His research indicated, however, that this advantage was probably overpriced by the market. “Homeowners pay a lot of money for the right to refinance and for the insurance against increasing mortgage payments. Calculations by market analysts of the ‘option adjusted spread’ on mortgages suggest that the cost of these benefits conferred by fixed-rate mortgages can range from 0.5 percent to 1.2 percent, raising homeowners’ annual after-tax mortgage payments by several thousand dollars. Indeed, recent research within the Federal Reserve suggests that many homeowners might have saved tens of thousands of dollars had they held adjustable-rate mortgages rather than fixed-rate mortgages during the past decade, though this would not have been the case, of course, had interest rates trended sharply upward.”

Somehow, I doubt the chairman’s geek speak sent Joe Six-pack running off to apply for an ARM he couldn’t afford. Affordability, let’s remember, is primarily a matter of income. At the Economic Club of New York a week later, the chairman, asked about his earlier remarks on ARMS, emphasized that their focus and applicability was limited to a very small segment of households.

Finally, the Fed was not a party to any bail out of Long Term Capital Management, unless inviting its creditors to use the New York Fed’s board room constitutes a bail out. LTCM’s major creditors bailed themselves out in mid-September 1998 by adding good money after bad, leaving the original investors only a few cents on the dollar. I doubt they felt bailed out by anybody.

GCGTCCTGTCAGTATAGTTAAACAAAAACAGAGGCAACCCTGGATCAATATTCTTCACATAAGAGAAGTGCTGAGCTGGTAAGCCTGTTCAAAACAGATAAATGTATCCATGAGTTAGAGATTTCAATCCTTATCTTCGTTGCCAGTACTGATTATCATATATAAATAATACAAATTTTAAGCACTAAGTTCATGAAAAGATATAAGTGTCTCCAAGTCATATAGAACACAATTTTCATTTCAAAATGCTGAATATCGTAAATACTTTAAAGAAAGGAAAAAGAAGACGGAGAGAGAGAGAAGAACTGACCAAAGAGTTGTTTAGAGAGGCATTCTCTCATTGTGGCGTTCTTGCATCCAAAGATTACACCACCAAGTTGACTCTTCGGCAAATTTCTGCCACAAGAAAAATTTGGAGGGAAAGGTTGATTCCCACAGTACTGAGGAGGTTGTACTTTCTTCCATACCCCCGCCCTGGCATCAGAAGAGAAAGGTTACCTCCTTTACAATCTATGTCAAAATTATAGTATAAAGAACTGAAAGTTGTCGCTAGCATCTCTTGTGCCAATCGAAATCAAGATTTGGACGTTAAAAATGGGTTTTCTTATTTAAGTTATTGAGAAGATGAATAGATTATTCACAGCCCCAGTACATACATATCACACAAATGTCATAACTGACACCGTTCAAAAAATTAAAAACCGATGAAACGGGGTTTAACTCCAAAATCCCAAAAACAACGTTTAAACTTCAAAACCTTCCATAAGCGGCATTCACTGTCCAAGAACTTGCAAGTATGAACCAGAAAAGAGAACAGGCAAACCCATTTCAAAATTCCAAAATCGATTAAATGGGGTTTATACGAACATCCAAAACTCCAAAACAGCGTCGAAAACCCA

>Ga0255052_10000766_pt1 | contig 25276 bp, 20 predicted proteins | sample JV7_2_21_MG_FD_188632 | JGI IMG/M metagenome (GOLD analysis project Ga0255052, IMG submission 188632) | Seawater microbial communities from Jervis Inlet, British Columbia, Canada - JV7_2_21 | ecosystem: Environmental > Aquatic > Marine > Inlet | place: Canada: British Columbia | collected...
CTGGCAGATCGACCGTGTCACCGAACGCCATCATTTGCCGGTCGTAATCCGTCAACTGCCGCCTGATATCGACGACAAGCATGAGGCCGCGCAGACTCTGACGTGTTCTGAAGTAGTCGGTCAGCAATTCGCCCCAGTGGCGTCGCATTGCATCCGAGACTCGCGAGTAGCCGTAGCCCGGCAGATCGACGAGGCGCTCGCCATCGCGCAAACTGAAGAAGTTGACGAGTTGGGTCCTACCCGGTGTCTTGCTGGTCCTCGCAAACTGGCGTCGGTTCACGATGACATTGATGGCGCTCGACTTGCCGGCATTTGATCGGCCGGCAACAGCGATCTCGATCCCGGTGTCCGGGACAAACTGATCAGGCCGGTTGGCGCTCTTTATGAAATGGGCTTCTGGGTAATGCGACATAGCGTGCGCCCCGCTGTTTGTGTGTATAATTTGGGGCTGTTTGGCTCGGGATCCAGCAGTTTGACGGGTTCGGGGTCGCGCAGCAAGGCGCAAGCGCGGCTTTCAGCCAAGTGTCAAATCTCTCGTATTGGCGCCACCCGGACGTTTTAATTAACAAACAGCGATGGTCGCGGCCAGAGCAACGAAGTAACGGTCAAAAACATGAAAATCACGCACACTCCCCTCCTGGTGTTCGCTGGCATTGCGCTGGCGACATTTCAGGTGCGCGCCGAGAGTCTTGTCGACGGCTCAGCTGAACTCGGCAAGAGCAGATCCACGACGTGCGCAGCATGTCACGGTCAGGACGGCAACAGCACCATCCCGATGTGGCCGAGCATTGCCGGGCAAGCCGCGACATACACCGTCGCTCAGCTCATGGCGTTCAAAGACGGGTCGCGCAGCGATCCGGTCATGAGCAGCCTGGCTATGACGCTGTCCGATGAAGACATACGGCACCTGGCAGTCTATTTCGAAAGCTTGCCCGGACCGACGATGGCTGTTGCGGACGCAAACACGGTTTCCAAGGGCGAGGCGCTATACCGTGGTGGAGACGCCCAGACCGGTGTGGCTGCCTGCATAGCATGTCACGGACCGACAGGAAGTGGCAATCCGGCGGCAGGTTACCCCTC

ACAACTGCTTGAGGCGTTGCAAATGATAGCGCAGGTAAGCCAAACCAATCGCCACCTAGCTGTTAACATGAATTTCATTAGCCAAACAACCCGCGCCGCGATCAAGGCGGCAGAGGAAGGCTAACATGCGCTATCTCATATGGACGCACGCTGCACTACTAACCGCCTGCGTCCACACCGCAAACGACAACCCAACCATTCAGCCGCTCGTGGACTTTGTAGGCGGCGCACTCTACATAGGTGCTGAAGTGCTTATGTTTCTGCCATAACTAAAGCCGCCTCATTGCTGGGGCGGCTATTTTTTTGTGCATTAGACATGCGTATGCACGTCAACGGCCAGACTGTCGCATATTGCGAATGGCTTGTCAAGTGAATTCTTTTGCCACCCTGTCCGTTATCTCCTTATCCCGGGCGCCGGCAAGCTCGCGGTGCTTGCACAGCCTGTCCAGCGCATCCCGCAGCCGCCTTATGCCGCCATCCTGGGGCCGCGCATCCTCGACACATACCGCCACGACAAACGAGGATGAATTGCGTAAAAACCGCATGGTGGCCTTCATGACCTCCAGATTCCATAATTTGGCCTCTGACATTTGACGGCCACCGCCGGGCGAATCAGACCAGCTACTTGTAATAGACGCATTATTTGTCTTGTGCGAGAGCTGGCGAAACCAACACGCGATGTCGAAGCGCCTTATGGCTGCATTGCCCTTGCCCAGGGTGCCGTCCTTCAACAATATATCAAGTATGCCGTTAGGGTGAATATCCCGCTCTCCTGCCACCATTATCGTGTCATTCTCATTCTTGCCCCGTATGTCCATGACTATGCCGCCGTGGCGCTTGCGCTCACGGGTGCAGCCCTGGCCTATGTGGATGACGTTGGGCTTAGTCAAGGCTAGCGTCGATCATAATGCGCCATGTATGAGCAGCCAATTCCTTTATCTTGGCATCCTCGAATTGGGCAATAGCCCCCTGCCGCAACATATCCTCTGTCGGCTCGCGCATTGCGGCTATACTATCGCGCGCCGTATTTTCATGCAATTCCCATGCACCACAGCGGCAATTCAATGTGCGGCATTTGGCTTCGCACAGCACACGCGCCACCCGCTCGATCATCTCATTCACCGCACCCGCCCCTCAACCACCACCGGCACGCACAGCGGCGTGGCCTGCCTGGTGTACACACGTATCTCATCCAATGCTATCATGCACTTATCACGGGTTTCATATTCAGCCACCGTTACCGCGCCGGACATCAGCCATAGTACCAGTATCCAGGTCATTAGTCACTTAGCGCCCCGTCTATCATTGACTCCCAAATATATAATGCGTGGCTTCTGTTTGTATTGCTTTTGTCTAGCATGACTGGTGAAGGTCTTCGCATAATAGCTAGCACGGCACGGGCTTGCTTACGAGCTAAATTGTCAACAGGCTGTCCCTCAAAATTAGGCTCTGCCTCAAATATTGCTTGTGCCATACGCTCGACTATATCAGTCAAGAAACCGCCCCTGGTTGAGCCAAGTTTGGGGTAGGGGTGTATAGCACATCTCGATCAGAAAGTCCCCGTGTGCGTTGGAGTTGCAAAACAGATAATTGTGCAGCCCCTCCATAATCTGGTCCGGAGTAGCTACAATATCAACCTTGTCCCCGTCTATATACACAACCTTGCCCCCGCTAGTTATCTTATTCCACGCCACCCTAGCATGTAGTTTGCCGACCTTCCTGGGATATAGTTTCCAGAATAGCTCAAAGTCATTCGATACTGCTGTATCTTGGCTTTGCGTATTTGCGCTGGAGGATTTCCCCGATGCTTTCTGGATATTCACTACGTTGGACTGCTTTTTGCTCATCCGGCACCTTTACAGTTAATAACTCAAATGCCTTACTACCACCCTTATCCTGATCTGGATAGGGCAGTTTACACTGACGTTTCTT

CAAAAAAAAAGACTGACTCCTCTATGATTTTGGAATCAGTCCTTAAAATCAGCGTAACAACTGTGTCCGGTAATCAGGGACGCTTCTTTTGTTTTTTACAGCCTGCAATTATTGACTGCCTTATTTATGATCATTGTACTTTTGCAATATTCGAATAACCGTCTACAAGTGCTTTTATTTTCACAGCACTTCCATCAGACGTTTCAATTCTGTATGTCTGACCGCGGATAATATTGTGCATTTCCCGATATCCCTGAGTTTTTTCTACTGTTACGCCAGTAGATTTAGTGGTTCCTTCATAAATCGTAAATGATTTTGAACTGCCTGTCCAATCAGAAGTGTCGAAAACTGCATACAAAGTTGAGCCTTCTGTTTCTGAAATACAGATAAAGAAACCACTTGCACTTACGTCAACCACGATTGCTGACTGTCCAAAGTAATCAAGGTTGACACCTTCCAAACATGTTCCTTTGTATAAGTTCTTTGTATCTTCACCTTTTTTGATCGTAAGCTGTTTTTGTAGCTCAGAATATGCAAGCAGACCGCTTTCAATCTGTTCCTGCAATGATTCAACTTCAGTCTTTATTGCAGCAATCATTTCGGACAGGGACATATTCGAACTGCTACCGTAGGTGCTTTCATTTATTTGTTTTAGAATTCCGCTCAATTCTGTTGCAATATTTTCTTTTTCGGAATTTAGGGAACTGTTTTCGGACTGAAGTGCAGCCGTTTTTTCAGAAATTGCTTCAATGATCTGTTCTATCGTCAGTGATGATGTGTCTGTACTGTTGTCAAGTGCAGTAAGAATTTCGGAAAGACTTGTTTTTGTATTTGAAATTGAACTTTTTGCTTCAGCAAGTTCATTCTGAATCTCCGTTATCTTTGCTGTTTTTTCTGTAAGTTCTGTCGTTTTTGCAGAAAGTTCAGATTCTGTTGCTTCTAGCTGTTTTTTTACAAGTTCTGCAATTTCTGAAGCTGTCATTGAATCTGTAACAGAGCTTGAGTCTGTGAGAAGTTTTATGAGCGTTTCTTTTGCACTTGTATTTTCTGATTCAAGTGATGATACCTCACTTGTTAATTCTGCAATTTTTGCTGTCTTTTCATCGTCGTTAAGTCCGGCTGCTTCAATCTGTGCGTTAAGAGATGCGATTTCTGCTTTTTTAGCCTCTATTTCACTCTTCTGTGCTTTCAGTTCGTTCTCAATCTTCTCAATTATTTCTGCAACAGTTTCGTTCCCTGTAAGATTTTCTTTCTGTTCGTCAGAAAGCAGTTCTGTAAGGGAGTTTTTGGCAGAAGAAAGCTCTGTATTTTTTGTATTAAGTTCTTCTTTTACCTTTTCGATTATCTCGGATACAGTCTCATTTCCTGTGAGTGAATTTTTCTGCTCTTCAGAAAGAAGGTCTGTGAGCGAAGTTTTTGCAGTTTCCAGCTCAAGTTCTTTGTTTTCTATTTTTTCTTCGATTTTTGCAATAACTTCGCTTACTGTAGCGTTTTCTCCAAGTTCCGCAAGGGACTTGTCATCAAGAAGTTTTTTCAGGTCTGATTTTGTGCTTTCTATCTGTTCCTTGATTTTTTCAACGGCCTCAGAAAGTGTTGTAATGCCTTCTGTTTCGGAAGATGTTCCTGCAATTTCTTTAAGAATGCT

In addition to the charge of a specific Fed bailout, the Greenspan Fed is also accused of easing monetary policy to help LTCM even though its three quarter-point easing moves from Sep. 29 to Nov. 17, 1998, came after the resolution of LTCM by its creditors in mid-September and was motivated by the market impact of the Russian debt default and devaluation on top of the ongoing Asian crisis.

Insurance against Asian contagion seemed reasonable at the time and still does to me. Ironically, when pre-emptive policies work as intended, it makes them seem unnecessary in retrospect. But we should always remember that the way things turn out is not the only way they could have turned out.

Bob McTeer is a distinguished fellow at the National Center for Policy Analysis and former president of the Dallas Federal Reserve Bank in Texas.